Brian McLaren's A New Kind of Christian (2001) issued a strong, if controversial, wake-up call to proposition-minded evangelicals eager to reach the millennial generation with the gospel. For those who agreed with the basic tenor of McLaren's book but felt he went too far in downplaying logic-based, creed-centered apologetics, Rick Richardson's Reimagining Evangelism (which tellingly boasts a preface by McLaren) offers a healthy and appealing middle ground.
Richardson agrees with McLaren (and others in the emerging church) that postmoderns are more likely to join us on a spiritual journey than to respond to a one-time, high-pressure conversion sales pitch, that they are more eager to hear the Bible's grand story than the dogmatic statements into which that story has been abstracted by theologians.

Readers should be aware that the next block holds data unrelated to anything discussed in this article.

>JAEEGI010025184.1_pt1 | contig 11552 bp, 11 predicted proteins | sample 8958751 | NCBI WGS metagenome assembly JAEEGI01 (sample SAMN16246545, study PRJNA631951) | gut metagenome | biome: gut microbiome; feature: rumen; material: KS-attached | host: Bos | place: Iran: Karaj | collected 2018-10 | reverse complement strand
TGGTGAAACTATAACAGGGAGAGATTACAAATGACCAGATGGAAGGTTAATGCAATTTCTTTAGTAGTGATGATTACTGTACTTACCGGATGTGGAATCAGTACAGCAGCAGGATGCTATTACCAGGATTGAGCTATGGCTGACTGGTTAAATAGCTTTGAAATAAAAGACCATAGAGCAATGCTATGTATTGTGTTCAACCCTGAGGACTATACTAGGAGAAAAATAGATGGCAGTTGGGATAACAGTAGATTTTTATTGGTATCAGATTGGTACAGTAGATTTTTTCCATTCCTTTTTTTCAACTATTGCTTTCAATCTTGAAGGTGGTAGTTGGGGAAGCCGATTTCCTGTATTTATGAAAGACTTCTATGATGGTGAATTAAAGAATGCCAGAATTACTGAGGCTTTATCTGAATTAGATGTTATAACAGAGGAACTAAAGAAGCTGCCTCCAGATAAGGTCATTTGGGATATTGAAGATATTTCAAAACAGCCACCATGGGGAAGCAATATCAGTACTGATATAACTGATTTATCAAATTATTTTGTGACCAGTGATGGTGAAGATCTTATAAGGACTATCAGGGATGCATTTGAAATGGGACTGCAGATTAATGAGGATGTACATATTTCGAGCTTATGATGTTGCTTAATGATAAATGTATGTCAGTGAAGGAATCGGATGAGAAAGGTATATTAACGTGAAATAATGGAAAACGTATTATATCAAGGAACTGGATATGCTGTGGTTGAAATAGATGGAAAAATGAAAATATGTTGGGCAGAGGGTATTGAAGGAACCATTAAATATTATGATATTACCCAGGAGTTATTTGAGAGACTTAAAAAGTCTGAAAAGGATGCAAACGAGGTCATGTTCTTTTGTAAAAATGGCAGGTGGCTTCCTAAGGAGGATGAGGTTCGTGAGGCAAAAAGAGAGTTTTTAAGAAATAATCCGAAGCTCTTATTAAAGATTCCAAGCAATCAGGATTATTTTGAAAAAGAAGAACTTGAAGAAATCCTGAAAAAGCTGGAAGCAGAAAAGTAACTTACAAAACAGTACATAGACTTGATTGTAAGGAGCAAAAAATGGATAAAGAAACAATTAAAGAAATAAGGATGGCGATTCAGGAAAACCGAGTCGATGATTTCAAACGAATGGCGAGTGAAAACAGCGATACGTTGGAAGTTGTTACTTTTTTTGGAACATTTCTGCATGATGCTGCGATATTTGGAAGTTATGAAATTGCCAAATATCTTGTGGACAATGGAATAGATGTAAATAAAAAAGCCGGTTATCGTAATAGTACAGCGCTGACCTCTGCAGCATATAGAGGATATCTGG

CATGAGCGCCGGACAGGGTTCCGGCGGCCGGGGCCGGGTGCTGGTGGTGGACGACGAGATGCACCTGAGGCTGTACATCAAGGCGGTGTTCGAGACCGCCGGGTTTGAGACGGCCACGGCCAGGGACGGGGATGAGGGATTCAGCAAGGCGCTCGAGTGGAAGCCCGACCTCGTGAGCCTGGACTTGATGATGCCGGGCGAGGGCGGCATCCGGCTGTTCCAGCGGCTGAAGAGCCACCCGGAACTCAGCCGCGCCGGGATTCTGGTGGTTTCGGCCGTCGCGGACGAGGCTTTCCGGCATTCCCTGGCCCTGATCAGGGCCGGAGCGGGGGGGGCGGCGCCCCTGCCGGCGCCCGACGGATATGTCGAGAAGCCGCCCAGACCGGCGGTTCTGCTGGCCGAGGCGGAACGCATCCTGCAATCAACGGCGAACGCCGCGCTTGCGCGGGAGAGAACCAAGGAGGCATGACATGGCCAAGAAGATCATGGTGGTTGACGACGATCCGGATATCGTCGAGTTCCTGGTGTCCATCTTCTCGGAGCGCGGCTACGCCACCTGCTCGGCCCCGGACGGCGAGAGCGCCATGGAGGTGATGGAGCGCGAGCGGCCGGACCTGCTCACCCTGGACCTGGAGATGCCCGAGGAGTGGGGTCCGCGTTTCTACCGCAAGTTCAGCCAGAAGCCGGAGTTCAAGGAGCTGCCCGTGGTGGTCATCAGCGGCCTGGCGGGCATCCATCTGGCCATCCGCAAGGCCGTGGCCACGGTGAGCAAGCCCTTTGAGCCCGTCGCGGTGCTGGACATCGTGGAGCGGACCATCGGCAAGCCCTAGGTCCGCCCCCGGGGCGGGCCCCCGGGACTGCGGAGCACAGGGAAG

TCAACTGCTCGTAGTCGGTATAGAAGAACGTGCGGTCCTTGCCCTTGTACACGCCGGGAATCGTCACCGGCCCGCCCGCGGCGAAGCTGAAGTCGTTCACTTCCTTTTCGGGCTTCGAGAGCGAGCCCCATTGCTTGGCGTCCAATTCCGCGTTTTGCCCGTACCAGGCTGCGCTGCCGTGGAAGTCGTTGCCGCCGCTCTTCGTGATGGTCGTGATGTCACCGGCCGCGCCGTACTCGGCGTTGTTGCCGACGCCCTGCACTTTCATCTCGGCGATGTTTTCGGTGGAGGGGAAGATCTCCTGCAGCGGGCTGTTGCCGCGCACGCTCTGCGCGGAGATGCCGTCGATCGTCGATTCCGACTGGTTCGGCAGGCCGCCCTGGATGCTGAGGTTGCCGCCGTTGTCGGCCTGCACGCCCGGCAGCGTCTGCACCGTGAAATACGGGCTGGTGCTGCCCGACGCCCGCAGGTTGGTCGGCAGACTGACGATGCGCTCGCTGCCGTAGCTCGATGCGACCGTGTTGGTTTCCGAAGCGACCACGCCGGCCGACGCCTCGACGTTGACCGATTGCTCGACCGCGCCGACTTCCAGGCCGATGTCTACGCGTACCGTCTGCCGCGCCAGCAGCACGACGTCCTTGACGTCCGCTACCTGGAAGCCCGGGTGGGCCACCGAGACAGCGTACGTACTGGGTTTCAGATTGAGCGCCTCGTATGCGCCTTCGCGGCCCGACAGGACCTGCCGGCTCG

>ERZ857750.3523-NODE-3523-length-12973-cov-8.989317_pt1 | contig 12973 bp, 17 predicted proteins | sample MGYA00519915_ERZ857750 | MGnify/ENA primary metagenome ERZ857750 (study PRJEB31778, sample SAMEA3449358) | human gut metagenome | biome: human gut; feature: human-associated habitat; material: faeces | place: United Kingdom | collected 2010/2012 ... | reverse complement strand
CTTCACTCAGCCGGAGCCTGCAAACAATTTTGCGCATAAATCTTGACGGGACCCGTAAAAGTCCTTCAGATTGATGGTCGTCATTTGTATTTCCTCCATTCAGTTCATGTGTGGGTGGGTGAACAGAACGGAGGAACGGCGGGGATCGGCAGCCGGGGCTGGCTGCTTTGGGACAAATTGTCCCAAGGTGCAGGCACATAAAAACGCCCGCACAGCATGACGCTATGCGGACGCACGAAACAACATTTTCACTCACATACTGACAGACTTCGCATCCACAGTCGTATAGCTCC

What Richardson adds is a powerful vision of a collaborative, Holy Spiritled apologetics in which a community of believers pools together their diverse gifts.
In today's world, he persuasively argues, seekers must feel they are part of such a community before they embrace Christ: "Belonging comes before believing."
Richardson also helps evangelists to reimagine themselves as detectives "looking for clues of God's Spirit at work in the lives of others."
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